With the rear barrel off, we get to look at the inner mechanics a bit. This is where I lost my bet with Aaron that the lens would be more modern. This would also be where I’d say I lost respect for Nikon’s marketing department, but that would be silly since I have no respect for any marketing department. Here’s a quick tour as we rotate around the inside of the lens.

First is the GMR unit (the silver thingie held on with two screws), which is pretty much like every other GMR unit. If you take a lens apart and see this, don’t touch it, don’t breathe on it, don’t even stare at it for very long. It’s the lens repair version of crossing the streams., 2016, 2016


Rotating the lens just a bit we get to see those nice, chunky, flat, old-fashioned circuit boards Nikon loves to use; and yes, the soldered wires. Look, these work just fine, apparently, since Nikon has been using them since about 1965. It’s like my mom’s pink wired wall phone in her kitchen – it works great, so why change? At least they don’t run hither and yon; there are some nice plastic clips holding the wires in place. Sorry, I’m just bitter because I lost my bet with Aaron., 2016, 2016


Looking at the other side of the lens we see wires and flexes are held in place with Kapton tape, as is traditional with Nikon lenses. This doesn’t amount to anything as far as how the lens functions. But I’m a geek, which is why I like taking things apart, and the geek appeal here is low., 2016, 2016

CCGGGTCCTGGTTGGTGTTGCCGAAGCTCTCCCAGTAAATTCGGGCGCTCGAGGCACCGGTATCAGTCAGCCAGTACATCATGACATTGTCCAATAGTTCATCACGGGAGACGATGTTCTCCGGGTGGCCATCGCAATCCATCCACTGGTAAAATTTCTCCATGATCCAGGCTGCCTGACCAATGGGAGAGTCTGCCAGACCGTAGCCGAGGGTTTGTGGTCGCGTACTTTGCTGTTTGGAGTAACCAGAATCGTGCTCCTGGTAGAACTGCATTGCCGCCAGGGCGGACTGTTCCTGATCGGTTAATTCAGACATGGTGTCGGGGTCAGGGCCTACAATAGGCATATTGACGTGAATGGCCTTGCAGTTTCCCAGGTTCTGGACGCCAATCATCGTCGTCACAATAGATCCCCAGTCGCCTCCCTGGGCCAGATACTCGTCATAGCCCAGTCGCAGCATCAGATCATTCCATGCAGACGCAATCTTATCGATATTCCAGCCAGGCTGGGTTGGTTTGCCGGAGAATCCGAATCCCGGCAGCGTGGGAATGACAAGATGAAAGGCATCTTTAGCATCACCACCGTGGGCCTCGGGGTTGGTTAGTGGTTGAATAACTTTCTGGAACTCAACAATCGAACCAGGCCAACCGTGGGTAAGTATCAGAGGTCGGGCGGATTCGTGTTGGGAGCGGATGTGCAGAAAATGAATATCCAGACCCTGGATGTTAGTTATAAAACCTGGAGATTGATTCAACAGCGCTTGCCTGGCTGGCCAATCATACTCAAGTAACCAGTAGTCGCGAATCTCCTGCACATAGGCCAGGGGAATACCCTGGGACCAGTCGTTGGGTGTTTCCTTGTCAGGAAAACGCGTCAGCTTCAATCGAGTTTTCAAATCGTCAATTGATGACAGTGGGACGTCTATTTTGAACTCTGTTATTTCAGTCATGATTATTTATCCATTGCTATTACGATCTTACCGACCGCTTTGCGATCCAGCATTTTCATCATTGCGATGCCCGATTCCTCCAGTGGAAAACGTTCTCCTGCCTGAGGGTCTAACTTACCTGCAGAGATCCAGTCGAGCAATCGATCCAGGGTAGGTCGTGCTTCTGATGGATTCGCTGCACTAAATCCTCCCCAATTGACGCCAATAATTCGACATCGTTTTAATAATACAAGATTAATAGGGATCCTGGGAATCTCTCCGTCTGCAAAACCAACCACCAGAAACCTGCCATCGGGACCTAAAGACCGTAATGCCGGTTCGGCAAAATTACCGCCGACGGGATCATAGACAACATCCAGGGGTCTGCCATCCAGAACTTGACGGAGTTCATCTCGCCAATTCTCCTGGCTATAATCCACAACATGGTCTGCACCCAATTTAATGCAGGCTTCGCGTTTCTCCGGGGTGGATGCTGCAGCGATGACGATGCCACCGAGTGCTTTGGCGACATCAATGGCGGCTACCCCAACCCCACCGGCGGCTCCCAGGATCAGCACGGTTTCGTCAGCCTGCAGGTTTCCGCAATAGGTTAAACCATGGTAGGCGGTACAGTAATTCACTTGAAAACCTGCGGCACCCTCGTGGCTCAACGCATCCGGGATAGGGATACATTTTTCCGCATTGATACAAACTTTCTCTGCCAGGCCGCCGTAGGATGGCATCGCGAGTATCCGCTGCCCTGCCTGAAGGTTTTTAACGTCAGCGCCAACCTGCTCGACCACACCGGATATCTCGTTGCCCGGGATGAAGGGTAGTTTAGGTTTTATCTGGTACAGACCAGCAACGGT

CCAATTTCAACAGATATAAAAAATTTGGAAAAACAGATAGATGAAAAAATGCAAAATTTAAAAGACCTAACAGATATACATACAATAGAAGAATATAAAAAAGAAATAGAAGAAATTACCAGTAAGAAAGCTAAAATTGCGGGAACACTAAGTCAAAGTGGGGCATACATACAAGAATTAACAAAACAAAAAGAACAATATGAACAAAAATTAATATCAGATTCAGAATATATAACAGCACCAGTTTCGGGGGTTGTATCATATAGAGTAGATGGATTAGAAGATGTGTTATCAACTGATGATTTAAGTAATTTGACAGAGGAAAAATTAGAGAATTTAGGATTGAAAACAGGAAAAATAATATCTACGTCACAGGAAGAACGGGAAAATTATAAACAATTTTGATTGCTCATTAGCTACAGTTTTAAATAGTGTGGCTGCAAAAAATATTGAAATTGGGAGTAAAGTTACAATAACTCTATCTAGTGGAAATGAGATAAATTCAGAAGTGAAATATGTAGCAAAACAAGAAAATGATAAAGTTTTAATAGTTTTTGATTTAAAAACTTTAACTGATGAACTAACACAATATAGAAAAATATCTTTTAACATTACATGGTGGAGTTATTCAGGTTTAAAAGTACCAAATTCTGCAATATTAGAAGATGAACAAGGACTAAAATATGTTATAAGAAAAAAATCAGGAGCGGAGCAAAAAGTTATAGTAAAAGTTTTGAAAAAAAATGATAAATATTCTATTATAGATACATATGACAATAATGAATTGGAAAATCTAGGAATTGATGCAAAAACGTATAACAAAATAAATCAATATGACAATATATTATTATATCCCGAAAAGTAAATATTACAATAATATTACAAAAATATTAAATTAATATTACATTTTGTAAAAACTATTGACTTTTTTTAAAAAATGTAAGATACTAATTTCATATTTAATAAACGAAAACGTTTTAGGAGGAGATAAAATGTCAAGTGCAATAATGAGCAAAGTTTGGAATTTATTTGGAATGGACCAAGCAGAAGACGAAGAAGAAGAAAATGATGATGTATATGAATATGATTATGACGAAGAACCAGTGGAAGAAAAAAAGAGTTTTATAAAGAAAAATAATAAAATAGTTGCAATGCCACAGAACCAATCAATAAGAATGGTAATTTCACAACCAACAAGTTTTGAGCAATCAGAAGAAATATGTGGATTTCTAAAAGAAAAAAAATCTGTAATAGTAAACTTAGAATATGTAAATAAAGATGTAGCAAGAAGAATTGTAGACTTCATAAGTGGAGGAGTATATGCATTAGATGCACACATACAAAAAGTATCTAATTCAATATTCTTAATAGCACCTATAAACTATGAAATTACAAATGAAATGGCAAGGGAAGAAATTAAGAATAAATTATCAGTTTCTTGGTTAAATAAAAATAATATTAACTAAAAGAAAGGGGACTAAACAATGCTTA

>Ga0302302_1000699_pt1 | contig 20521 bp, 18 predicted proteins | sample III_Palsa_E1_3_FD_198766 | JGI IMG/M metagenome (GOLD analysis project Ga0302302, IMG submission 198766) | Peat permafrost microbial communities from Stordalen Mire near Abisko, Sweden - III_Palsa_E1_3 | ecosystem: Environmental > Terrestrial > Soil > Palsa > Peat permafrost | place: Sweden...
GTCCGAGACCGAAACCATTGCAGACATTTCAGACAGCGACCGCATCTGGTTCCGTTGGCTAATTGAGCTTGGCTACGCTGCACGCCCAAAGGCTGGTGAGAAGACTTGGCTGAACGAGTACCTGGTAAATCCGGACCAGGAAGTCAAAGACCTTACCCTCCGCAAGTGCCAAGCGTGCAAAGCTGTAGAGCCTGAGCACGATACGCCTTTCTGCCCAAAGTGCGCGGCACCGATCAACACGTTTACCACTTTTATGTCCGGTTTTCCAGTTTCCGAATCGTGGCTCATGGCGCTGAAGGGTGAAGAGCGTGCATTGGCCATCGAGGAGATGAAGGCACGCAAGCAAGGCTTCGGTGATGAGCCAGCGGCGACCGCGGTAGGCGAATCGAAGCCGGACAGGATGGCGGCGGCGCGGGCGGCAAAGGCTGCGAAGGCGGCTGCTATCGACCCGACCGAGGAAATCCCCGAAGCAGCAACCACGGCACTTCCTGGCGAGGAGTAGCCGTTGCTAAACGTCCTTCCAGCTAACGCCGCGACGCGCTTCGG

This view also exposes Nikon’s ongoing creative marketing. Many of you probably think the designation of SWM on this lens, which stands for Silent Wave Motor, means you get an expensive ring ultrasonic motor. Not so much. That’s the focusing motor there with the green band around it. Fanboys are going to scream that I’m splitting hairs trashing Nikon’s marketing about SWM, since this is technically an ultrasonic motor (although other manufacturers have the decency to call them micro-ultrasonic to differentiate them from ring-ultrasonic). Let’s look at a screen grab from the Nikon page for the 105mm f/1.4E ED AF-S lens:

Note Nikon’s text says “–rather than a gear system–to focus the lens”. If you look at the motor, what do you see? Correct. A gear system to focus the lens. The lens still focuses just fine and while it’s not silent, it is very quiet. But please don’t tell me it’s “better than a lens with a gear system” when it has a gear system, OK? Y’all must think nobody’s ever going to open up your lenses and see you’re blowing smoke up our internet.

OK, now that I’ve calmed down we’ll take a look at that rear group from above. (Remember, part of why we’re here was to get the dust out of the rear group.) The rear group is in a housing that mounts to the lens on three arms at 10, 2, and 6 o’clock., 2016, 2016


Each arm is held in place with a screw and then covered with white glue. Looking closely showed the legs were shimmed and that this is also a centering element., 2016, 2016


Now we don’t mind recentering an element or correcting its tilt, but when the manufacturer goes to the trouble of glueing the screws in place, and the optics are fine, we tend to go with the ‘if it ain’t broke, don’t fix it’ principle, which is what we did here.

The very rear element in this group appears to be held down by a screw-on locking ring, but again it was heavily glued, so we left it alone.  (The dust you see in the picture is on the surface of that element, not inside. The dust inside was minor enough that we decided it could stay rather than ungluing and recentering everything.), 2016, 2016


Since we decided to leave the rear group alone, we took off the rear assembly in one piece., 2016, 2016